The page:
While the Americans strengthened their position in South Vietnam and Thailand, the Communists tightened their grip in Laos. Agreements signed in Geneva in 1962 required all foreign military forces to leave that small, land-locked nation. American advisers, including hundreds of Special Forces, departed. But North Vietnam did not honor the agreements. Its army, together with Laotian Communist forces, consolidated its hold on areas adjacent to both North and South Vietnam through which passed the network of jungle roads called the Ho Chi Minh Trail. As a result, it became easier to move supplies south to support the Viet Cong in the face of the new dangers embodied in U.S. advisers, weapons, and tactics.

Counterinsurgency Falters

       At first the enhanced mobility and firepower afforded the South Vietnamese Army by helicopters, armored personnel carriers, and close air support surprised and overwhelmed the Viet Cong. The South Vietnamese government’s forces reacted more quickly to insurgent attacks and penetrated many Viet Cong areas. Even more threatening to the insurgents was Diem’s strategic hamlet program launched in late 1961. Diem and his brother Ngo Dinh Nhu, an ardent sponsor of the program, hoped to create thousands of new, fortified villages, often by moving peasants from their existing homes. Hamlet construction and defense were the responsibility of the new residents, with paramilitary and South Vietnamese Army forces providing initial security while the peasants were recruited and organized. As security improved, Diem and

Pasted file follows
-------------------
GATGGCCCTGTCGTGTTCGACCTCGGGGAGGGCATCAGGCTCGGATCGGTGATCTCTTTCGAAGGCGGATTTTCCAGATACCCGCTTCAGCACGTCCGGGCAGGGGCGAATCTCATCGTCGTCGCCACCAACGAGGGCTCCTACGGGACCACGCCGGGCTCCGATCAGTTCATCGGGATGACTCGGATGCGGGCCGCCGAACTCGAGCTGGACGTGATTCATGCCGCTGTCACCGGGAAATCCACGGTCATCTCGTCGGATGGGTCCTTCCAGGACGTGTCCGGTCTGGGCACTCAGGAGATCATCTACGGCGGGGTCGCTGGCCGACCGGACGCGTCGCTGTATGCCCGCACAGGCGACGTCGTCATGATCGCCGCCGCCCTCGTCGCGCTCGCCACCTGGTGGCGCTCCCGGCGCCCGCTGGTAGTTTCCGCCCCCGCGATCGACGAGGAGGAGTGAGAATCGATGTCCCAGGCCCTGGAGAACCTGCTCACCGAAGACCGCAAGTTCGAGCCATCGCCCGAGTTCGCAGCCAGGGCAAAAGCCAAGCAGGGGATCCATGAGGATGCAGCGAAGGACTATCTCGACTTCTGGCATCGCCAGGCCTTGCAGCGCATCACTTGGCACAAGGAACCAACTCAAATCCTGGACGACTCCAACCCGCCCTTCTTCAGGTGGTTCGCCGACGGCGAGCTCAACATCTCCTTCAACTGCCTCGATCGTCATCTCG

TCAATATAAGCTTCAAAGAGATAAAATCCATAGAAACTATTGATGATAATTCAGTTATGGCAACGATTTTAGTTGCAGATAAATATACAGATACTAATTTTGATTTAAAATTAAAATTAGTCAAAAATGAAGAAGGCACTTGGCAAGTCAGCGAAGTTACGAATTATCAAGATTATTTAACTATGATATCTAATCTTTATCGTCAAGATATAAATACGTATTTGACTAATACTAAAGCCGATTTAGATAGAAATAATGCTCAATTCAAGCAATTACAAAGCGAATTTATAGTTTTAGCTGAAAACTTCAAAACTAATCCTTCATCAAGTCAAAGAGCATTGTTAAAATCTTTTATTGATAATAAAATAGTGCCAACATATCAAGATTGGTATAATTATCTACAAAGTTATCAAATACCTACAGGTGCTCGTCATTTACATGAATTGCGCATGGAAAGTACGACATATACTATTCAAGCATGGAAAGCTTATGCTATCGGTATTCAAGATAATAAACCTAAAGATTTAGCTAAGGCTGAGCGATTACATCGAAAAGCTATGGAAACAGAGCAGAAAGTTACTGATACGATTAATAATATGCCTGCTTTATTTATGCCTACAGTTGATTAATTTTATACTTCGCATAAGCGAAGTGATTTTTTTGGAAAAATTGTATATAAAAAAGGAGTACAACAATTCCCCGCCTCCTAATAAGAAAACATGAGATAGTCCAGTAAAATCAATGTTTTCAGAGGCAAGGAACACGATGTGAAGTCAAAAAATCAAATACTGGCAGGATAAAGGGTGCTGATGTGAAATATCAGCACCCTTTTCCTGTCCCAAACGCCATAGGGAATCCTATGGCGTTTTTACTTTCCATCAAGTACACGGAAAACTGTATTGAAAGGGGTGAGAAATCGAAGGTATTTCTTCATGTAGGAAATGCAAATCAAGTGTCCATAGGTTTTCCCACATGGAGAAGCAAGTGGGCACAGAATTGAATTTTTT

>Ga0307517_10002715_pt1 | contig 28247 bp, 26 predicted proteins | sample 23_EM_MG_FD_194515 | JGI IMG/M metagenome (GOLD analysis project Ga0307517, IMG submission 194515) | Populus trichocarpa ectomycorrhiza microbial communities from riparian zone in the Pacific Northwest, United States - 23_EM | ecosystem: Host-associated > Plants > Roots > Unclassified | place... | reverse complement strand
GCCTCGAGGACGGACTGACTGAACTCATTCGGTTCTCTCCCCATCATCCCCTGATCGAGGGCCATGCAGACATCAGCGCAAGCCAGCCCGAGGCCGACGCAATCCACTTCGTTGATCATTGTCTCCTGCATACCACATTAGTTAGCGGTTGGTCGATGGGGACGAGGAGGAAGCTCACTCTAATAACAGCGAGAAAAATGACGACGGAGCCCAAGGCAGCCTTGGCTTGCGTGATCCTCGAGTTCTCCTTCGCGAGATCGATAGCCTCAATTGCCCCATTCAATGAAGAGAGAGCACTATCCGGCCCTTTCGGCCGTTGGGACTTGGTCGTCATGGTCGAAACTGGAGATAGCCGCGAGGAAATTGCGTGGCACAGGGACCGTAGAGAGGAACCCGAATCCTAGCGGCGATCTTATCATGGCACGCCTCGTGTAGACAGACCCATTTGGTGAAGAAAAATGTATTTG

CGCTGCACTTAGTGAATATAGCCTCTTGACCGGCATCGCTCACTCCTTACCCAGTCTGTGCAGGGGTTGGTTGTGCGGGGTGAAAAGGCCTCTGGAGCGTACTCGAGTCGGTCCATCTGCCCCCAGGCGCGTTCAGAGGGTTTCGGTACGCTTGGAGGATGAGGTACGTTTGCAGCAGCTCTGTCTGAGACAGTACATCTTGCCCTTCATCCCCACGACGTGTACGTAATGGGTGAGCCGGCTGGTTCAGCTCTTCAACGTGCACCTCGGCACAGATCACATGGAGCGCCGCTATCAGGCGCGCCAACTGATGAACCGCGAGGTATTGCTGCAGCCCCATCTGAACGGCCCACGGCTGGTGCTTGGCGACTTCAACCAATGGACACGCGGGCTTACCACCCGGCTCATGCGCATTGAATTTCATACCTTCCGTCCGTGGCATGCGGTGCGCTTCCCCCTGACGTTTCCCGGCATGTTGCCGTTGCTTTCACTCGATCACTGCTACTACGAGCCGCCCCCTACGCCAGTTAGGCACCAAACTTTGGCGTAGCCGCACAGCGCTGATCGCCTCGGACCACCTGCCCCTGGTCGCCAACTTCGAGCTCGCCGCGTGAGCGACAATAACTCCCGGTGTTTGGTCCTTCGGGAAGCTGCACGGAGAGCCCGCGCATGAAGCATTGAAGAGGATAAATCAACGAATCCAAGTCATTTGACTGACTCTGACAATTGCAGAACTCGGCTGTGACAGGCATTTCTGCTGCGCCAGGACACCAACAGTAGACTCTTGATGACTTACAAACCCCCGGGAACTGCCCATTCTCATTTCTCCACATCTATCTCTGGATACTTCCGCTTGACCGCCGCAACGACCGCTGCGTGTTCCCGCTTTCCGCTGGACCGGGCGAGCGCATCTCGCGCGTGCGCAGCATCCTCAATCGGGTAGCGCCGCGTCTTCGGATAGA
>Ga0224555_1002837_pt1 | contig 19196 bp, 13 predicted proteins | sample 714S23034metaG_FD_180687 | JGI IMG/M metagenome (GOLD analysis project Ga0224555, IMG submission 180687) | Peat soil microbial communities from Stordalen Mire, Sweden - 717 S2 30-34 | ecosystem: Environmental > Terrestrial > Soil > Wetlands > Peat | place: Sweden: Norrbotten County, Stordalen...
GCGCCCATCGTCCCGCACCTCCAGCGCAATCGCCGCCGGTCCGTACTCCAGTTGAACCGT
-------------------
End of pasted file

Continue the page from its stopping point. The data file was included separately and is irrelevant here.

The program of fortifying villages to separate the peasants from the insurgents emulated a model the British    used successfully in Malaya in the 1950s. In addition to impairing the Viet Cong’s control of the countryside,
   Diem saw the hamlets as a way to solicit more American aid and to control his own population, which outside
   of the Catholic minority had little enthusiasm for his regime. The program affected nearly one-third of South    Vietnam’s 14,000 hamlets; but when the government abandoned it in early 1964, only a small percentage of
   the hamlets remained in friendly hands. Diem’s over-ambitious program created too many such hamlets, widely    scattered and often indefensible, thus dooming the initiative to failure.

Nhu hoped to enact social, economic, and political reforms that when fully carried out would constitute the central government’s revolutionary response to Viet Cong promises of social and economic betterment. If successful, the program might destroy the insurgency by separating and protecting the rural population from the Viet Cong, threatening the rebellion’s base of support.